December 3, 2019 / 9:22 AM / 12 days ago

German prosecutors suspect Russian link to Georgian's killing in Berlin: source

BERLIN (Reuters) - German federal prosecutors believe Russian intelligence was involved in the August killing of a Georgian citizen and will therefore take over the investigation from local authorities, a legal source said on Tuesday.

Such a step could fan already heightened tensions between Germany - and other Western countries - and Russia, following the poisoning of a former Russian spy, Sergei Skripal, and his daughter on British soil last year.

Zelimkhan Khangoshvili, 40, who had previously fought alongside anti-Moscow separatists in the Russian region of Chechnya, was shot twice in the head in a central Berlin park in August as he was heading to a mosque.

“We have evidence that a foreign intelligence agency was behind it and therefore the case is going to be taken over by the federal prosecutor this week,” said the legal source, who asked not to be named as he was not authorized to speak to media.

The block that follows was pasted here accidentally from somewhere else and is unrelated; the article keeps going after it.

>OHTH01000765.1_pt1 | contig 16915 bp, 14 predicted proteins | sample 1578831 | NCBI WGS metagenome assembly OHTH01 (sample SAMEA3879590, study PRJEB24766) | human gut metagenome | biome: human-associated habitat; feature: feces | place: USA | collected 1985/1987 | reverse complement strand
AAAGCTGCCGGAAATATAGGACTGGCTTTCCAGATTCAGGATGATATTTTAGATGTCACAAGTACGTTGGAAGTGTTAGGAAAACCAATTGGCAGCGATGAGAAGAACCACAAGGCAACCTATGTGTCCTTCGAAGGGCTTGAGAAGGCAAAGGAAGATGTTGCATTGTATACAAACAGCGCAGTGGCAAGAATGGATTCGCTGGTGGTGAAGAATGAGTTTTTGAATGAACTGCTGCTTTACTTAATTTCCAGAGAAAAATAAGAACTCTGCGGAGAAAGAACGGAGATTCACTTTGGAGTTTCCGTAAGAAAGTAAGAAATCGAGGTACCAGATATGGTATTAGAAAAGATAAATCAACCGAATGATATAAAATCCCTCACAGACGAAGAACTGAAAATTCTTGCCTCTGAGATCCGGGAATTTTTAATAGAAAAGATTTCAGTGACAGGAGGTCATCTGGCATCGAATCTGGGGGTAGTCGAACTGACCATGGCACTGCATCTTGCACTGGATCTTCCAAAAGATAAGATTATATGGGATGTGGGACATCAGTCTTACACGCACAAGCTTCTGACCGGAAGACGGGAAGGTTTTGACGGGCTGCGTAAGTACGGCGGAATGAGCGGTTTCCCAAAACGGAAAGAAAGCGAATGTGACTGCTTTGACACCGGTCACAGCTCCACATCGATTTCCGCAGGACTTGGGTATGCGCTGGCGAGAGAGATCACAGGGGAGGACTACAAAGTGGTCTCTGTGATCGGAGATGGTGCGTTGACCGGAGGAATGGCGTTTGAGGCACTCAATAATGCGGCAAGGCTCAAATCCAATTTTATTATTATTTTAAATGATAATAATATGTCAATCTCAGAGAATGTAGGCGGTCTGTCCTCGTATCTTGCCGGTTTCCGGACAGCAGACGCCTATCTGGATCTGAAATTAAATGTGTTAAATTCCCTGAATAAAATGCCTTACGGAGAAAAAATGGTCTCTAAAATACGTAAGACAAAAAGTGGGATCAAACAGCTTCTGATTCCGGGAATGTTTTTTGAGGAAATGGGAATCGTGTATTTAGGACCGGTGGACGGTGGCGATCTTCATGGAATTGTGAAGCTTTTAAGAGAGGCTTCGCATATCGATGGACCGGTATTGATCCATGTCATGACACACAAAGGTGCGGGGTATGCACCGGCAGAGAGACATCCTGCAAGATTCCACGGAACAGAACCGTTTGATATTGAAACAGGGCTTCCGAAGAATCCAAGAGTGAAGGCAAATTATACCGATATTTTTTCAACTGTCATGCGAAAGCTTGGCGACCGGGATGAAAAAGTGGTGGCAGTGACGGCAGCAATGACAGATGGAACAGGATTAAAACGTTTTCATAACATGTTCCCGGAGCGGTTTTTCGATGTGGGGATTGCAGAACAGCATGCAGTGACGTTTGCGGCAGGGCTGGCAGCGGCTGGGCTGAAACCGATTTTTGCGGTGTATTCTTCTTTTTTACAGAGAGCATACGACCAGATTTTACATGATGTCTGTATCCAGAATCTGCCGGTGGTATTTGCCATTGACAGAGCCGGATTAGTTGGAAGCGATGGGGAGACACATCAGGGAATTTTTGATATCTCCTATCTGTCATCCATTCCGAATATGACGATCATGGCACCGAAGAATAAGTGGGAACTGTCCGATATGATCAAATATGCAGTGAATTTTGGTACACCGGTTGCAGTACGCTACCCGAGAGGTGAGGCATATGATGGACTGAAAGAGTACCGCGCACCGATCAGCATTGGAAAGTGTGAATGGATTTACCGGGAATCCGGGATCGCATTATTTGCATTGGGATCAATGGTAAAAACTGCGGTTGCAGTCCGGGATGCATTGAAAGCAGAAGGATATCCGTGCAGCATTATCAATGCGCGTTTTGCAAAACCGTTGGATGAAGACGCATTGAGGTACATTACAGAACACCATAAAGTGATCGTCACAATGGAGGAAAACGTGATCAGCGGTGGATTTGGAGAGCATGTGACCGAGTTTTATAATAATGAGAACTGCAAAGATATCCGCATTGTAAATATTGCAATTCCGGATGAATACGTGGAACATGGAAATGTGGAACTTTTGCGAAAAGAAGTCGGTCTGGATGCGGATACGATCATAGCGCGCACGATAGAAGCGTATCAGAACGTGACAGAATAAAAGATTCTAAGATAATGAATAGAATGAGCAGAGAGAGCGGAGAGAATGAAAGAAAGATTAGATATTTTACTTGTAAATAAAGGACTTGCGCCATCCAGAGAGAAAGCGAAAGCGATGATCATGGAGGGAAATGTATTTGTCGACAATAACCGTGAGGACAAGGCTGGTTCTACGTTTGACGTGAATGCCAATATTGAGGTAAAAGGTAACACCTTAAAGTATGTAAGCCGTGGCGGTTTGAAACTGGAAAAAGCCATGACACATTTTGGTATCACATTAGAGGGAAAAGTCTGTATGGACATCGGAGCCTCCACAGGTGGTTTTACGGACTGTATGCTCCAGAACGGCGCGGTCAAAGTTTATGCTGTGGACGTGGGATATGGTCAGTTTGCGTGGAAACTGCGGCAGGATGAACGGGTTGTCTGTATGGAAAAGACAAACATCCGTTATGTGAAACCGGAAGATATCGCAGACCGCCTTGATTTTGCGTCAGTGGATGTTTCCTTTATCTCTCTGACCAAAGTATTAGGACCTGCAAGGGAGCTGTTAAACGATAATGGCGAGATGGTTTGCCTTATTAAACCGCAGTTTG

A suspect was detained shortly after the killing and the newsmagazine Der Spiegel has reported that his passport number linked him to Russian security services.

Berlin prosecutors, who have so far presided over the case, said the suspect had been caught as he tried to dispose of the presumptive murder weapon in the nearby Spree River, along with a bicycle he had been riding.

The Russian government did not immediately comment on the development. But the Kremlin said in August that it categorically rejected the idea that there was any link between the killing and the Russian government.

Russia fought major campaigns in 1994-96 and 1999-2000 against separatists in Chechnya, situated in the Caucasus Mountains on Russia’s border with Georgia. Many anti-Moscow fighters from those wars now live in exile and are at odds with the current pro-Russian authorities in Chechnya.

Reporting by Joseph Nasr with additional reporting by Tassilo Hummel and Moscow Newsroom; Writing by Madeline Chambers; Editing by Mark Heinrich

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